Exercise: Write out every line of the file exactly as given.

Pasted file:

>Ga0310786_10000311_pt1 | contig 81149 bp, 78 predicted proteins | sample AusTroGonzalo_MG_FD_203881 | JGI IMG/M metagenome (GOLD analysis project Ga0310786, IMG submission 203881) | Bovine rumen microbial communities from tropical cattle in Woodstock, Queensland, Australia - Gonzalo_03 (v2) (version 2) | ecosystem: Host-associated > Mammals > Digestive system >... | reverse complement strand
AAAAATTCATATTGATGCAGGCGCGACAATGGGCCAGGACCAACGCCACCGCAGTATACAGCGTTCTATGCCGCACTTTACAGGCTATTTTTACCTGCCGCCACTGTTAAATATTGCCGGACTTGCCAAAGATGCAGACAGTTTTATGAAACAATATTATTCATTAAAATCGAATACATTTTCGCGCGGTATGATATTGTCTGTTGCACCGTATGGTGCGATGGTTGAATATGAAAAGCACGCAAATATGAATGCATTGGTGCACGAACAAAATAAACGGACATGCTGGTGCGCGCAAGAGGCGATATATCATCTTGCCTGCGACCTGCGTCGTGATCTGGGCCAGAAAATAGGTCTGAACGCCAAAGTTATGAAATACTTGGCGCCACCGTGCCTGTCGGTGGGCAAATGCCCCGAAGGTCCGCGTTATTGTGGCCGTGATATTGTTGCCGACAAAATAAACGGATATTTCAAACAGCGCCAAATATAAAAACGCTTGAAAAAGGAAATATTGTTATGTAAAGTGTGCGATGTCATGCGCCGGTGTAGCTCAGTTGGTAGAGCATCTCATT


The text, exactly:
>Ga0310786_10000311_pt1 | contig 81149 bp, 78 predicted proteins | sample AusTroGonzalo_MG_FD_203881 | JGI IMG/M metagenome (GOLD analysis project Ga0310786, IMG submission 203881) | Bovine rumen microbial communities from tropical cattle in Woodstock, Queensland, Australia - Gonzalo_03 (v2) (version 2) | ecosystem: Host-associated > Mammals > Digestive system >... | reverse complement strand
AAAAATTCATATTGATGCAGGCGCGACAATGGGCCAGGACCAACGCCACCGCAGTATACAGCGTTCTATGCCGCACTTTACAGGCTATTTTTACCTGCCGCCACTGTTAAATATTGCCGGACTTGCCAAAGATGCAGACAGTTTTATGAAACAATATTATTCATTAAAATCGAATACATTTTCGCGCGGTATGATATTGTCTGTTGCACCGTATGGTGCGATGGTTGAATATGAAAAGCACGCAAATATGAATGCATTGGTGCACGAACAAAATAAACGGACATGCTGGTGCGCGCAAGAGGCGATATATCATCTTGCCTGCGACCTGCGTCGTGATCTGGGCCAGAAAATAGGTCTGAACGCCAAAGTTATGAAATACTTGGCGCCACCGTGCCTGTCGGTGGGCAAATGCCCCGAAGGTCCGCGTTATTGTGGCCGTGATATTGTTGCCGACAAAATAAACGGATATTTCAAACAGCGCCAAATATAAAAACGCTTGAAAAAGGAAATATTGTTATGTAAAGTGTGCGATGTCATGCGCCGGTGTAGCTCAGTTGGTAGAGCATCTCATT